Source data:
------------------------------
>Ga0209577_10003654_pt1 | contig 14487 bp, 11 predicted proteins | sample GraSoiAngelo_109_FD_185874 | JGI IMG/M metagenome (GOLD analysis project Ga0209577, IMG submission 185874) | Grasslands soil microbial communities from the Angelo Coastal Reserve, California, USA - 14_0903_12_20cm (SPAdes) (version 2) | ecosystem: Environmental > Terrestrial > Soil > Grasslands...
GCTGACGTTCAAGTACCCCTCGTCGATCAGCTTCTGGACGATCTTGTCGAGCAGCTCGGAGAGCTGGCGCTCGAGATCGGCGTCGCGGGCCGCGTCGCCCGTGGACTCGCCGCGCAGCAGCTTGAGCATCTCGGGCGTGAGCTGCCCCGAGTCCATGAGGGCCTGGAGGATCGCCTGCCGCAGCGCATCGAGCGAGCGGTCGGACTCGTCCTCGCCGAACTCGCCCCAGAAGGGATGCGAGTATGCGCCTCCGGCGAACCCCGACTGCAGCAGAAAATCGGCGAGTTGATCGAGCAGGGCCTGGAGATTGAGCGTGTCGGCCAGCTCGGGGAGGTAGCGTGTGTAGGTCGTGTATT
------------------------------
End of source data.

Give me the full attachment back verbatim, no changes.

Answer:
>Ga0209577_10003654_pt1 | contig 14487 bp, 11 predicted proteins | sample GraSoiAngelo_109_FD_185874 | JGI IMG/M metagenome (GOLD analysis project Ga0209577, IMG submission 185874) | Grasslands soil microbial communities from the Angelo Coastal Reserve, California, USA - 14_0903_12_20cm (SPAdes) (version 2) | ecosystem: Environmental > Terrestrial > Soil > Grasslands...
GCTGACGTTCAAGTACCCCTCGTCGATCAGCTTCTGGACGATCTTGTCGAGCAGCTCGGAGAGCTGGCGCTCGAGATCGGCGTCGCGGGCCGCGTCGCCCGTGGACTCGCCGCGCAGCAGCTTGAGCATCTCGGGCGTGAGCTGCCCCGAGTCCATGAGGGCCTGGAGGATCGCCTGCCGCAGCGCATCGAGCGAGCGGTCGGACTCGTCCTCGCCGAACTCGCCCCAGAAGGGATGCGAGTATGCGCCTCCGGCGAACCCCGACTGCAGCAGAAAATCGGCGAGTTGATCGAGCAGGGCCTGGAGATTGAGCGTGTCGGCCAGCTCGGGGAGGTAGCGTGTGTAGGTCGTGTATT